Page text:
Friday, January 20, 2012

Unseen Cinema: BLACKTHORN (2011)

(Spain/France/Bolivia - 2011)

Directed by Mateo Gil.  Written by Miguel Barros.  Cast: Sam Shepard, Eduardo Noriega, Stephen Rea, Nikolaj Coster-Waldau, Magaly Solier, Padraic Delaney, Dominique McElligott.  (R, 102 mins)

It seems more films than ever--even big-budget films with big name stars--are falling through the cracks and not being seen until they get dumped on DVD/Blu-ray or VOD.  Or, in the case of many Magnolia releases, they follow an unconventional release pattern that sees them premiering on VOD or online, and then, maybe going to theaters before arriving on DVD or streaming on Netflix.  BLACKTHORN debuted on iTunes and VOD a month before an October 2011 theatrical release that saw it hit 21 US screens at its widest.  I'm almost certain more people saw it on VOD than in a theater (its total gross was less than $200,000), and while that may represent changing distribution methods, it's really unfortunate because this is a beautifully-made film that would've looked absolutely stunning on a big screen.

And it's a hell of a film, and not just visually.  Set in 1927 Bolivia, the film has an aging Butch Cassidy, played to grizzled perfection by Sam Shepard, living a low-profile existance nearly 20 years after he was thought to be killed with the Sundance Kid.  Calling himself James Blackthorn, Cassidy is set to leave Bolivia to return to the US upon hearing of the death of former cohort and lover Etta Place.  His plans take a detour when he's shot at by bandit Eduardo Apodaca (Eduardo Noriega), which causes his horse--and saddlebags filled with $6000--to run off.  Apodaca is being pursued by a posse after stealing $50,000 from an unscrupulous mine owner.  Cassidy, keeping his true identity a secret, goes along with Apodaca, intending to keep $25,000 for himself for all the trouble Apodaca has caused him.  An unlikely friendship forms between the men, and after a surprise encounter with two female members of the posse, Cassidy decides to make a run for it with Apodaca, but there's surprises in store for both men.

BLACKTHORN isn't really a big western shoot 'em up.  It falls more in line with the somber, elegiac tone of, say, Peckinpah's PAT GARRETT AND BILLY THE KID.  "James Blackthorn" gets by, but is forever haunted by his past, his dead friends, his lost loves ("Uncle Butch" is going to the US to meet Etta's son Ryan, who's really his son), and is coming to terms with the fact that he's an old man and he wants to set things right (his reflections are in the form of flashbacks, where young Cassidy is played by GAME OF THRONES' Nikolaj Coster-Waldau).   It's not all somber and remorseful, and there's still plenty of humor in the film (Cassidy, rubbing salve on Apodaca's bare, saddle-chafed ass: "Yer ass is softer'n a bookkeeper's!").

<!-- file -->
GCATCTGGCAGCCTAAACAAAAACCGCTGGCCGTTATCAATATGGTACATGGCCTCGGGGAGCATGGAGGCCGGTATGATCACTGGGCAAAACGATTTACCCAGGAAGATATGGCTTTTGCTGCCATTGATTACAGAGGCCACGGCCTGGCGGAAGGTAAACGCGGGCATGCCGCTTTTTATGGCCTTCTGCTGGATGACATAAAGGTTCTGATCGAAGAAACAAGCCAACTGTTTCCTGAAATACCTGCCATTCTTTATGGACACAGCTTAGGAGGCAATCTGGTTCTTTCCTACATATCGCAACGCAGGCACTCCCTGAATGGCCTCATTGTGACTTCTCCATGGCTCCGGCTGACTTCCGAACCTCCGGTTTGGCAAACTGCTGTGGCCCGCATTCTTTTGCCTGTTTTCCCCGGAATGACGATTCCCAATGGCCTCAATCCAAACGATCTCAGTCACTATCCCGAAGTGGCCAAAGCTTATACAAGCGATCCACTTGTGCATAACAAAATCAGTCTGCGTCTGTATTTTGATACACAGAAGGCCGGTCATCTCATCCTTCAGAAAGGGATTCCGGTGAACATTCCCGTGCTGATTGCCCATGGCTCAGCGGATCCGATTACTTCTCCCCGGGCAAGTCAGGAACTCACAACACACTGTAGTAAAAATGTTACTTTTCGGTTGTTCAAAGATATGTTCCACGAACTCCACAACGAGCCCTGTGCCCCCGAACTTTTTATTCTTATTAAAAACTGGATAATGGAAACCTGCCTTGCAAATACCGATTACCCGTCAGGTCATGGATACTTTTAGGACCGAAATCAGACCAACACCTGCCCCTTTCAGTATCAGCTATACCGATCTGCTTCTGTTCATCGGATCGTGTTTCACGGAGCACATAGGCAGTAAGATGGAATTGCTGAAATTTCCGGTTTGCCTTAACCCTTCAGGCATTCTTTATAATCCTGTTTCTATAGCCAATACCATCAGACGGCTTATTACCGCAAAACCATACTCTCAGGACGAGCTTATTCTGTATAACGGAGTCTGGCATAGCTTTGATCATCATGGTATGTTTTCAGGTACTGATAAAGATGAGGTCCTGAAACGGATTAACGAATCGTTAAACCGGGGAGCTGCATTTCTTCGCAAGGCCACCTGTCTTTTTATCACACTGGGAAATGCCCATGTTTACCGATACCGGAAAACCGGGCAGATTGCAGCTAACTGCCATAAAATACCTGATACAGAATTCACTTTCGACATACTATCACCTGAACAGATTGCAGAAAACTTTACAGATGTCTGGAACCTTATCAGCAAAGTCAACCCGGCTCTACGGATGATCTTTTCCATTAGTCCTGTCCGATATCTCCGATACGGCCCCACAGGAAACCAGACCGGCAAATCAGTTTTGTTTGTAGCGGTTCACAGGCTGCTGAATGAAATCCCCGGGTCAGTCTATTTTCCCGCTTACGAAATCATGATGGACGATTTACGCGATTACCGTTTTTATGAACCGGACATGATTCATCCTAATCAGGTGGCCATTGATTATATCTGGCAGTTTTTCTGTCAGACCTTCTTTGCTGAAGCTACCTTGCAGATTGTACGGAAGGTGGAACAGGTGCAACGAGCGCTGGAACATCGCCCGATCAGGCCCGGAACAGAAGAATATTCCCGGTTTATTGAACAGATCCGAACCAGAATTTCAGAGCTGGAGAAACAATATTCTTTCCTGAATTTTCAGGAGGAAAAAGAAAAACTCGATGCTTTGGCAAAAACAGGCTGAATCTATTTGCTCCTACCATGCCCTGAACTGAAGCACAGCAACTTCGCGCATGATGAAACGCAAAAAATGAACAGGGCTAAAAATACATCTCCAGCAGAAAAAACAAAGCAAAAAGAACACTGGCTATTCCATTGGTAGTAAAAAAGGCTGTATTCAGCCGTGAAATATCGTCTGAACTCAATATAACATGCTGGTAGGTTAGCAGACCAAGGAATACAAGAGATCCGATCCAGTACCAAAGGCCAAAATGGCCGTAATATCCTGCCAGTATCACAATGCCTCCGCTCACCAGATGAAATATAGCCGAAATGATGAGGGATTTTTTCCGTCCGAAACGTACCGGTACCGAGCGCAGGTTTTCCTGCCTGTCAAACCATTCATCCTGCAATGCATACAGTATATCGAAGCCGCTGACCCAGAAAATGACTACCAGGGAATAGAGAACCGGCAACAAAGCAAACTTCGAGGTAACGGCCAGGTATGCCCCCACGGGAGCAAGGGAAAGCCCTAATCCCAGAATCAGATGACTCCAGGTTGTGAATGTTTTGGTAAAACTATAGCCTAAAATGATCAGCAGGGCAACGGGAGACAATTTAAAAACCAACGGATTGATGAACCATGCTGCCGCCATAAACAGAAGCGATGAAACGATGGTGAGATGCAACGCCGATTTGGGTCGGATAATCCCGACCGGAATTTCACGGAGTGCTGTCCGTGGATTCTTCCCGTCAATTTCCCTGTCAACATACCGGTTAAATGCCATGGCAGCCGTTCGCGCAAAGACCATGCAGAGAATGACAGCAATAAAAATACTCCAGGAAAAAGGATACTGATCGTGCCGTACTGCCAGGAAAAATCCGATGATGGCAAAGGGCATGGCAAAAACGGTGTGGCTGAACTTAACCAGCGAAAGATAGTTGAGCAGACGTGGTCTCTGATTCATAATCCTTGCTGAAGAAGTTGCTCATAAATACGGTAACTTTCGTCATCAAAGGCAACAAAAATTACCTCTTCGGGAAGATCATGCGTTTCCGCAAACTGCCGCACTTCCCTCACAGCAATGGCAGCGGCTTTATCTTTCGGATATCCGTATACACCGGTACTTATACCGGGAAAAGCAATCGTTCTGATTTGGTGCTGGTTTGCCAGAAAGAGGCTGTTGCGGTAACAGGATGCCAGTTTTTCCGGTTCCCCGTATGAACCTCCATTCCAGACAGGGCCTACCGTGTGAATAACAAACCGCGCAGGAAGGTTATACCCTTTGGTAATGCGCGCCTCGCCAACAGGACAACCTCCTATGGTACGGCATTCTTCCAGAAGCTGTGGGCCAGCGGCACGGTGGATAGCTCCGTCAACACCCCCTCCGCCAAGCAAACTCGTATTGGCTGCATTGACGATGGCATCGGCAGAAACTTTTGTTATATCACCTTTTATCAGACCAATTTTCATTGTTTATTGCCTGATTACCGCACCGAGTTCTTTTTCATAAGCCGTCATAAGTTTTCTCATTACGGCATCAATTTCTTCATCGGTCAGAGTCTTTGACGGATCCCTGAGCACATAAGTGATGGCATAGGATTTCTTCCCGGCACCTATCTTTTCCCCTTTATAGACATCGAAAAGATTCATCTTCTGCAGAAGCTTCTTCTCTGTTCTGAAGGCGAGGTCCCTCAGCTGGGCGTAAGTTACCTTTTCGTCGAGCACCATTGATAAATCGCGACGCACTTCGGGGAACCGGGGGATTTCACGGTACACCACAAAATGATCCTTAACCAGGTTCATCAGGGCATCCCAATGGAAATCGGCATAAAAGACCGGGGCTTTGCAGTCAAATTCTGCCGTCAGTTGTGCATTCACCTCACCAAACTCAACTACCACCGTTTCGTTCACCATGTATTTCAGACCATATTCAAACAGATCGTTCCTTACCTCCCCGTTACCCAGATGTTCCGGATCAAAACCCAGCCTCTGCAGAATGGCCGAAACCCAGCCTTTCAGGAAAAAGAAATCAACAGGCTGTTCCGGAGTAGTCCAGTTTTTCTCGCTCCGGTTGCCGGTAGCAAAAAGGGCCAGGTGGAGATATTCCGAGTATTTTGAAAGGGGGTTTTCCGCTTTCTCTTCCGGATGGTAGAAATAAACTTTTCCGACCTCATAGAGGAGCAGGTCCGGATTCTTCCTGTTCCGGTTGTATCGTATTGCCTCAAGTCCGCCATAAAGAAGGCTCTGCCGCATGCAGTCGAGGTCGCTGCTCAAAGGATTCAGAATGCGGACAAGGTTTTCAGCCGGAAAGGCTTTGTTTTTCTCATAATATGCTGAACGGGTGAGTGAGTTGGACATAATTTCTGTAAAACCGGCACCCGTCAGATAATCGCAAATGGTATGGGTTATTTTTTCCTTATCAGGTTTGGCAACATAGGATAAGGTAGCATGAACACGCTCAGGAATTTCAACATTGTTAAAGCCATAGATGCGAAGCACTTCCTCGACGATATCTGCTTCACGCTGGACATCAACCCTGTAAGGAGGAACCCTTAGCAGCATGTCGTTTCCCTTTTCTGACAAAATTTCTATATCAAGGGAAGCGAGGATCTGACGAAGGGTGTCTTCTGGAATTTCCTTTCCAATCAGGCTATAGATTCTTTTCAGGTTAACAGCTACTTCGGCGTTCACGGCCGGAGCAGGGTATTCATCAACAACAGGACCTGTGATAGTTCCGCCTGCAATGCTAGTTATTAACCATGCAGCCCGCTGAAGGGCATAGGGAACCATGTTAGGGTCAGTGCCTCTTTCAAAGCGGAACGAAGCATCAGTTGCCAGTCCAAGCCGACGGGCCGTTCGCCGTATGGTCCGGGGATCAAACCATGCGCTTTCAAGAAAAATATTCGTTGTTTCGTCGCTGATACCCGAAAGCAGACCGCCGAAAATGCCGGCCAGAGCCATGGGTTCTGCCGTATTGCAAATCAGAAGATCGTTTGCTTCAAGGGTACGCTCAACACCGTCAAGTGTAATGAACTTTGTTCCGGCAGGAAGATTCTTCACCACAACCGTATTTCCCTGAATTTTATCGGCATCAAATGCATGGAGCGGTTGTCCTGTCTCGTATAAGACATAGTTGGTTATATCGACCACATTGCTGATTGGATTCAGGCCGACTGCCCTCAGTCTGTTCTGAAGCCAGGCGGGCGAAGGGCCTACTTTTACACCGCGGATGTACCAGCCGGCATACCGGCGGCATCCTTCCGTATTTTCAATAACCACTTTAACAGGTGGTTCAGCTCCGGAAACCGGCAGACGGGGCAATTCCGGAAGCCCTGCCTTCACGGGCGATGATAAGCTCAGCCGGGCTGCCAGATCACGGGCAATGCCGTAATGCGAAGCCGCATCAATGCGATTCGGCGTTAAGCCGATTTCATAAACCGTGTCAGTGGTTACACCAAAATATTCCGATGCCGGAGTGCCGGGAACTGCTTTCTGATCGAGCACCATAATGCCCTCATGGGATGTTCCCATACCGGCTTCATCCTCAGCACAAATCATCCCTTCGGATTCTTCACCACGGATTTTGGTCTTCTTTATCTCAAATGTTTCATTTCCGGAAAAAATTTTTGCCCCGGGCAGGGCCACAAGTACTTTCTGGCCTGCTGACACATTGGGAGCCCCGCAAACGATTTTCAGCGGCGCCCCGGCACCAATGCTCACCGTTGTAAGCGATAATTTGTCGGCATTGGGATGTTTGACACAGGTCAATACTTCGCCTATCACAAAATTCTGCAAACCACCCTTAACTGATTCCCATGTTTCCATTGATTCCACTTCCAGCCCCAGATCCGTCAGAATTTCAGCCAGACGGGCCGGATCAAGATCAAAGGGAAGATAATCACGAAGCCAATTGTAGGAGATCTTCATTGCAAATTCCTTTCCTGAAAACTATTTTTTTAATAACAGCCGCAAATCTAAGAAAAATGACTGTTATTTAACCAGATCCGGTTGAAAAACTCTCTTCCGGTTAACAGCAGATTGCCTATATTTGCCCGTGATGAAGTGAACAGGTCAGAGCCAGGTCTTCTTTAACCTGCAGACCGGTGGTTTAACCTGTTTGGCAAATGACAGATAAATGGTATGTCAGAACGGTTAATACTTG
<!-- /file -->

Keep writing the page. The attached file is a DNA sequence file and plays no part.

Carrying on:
Shepard has never been better than he is here, and this film's extremely limited release not only deprived moviegoers of a beautiful-looking film, but a beautifully-acted one as well, and in a perfect world, there'd be Oscar buzz for Shepard's performance.  It's the kind of performance that an often-overlooked actor delivers in the latter part of their career that cements their reputations and provokes a re-evaluation of their past work.  There's no shortage of great work in Shepard's past: DAYS OF HEAVEN (1978),  FRANCES (1982), THE RIGHT STUFF (1983), FOOL FOR LOVE (1985), DON'T COME KNOCKING (2005), and he even brought depth and heart to a small supporting role as a retired prison guard in the otherwise forgettable FELON (2008), working a hell of a lot harder than he had to for a film headlined by Stephen Dorff and Val Kilmer.  And, like any character actor, there's a lot of quick paycheck junk on Shepard's IMDb page (DEFENSELESS, SWORDFISH, STEALTH), but he's rarely lauded for the often subtly solid work he's done for most of the last 30-plus years.  You could argue that BLACKTHORN is a career performance for him.  It's certainly the best role he's had in years. 

He's given strong support by Noriega and, later in the film, a marvelous Stephen Rea as Mackinley, a former Pinkerton agent who's now a drunken wreck in Bolivia. Mackinley's pursuit of Butch and Sundance was an obsession, and his claims that Cassidy wasn't killed in 1908 only got him laughed out of a job.  Rea's another terrific character actor who too often gets saddled with journeyman paycheck gigs and doesn't do a good job of hiding his disinterest, but proves here that he still has an A-game and can bring it when the situation calls.

Written by Miguel Barros and directed by longtime Alejandro Amenabar collaborator Mateo Gil, who wrote Amenabar's films TESIS (1996), OPEN YOUR EYES (1999), THE SEA INSIDE (2004), and the underseen AGORA (2010), BLACKTHORN's other major weapon is the breathtaking cinematography by Juan Ruiz Anchia that makes use of every bit of the 2.35 aspect ratio.  BLACKTHORN is one of those unheralded gems that just get missed.  It's been on DVD/Blu-ray for a few weeks and it started streaming on Netflix today.  It's worth your time.  One of the best-kept secrets of 2011 cinema.

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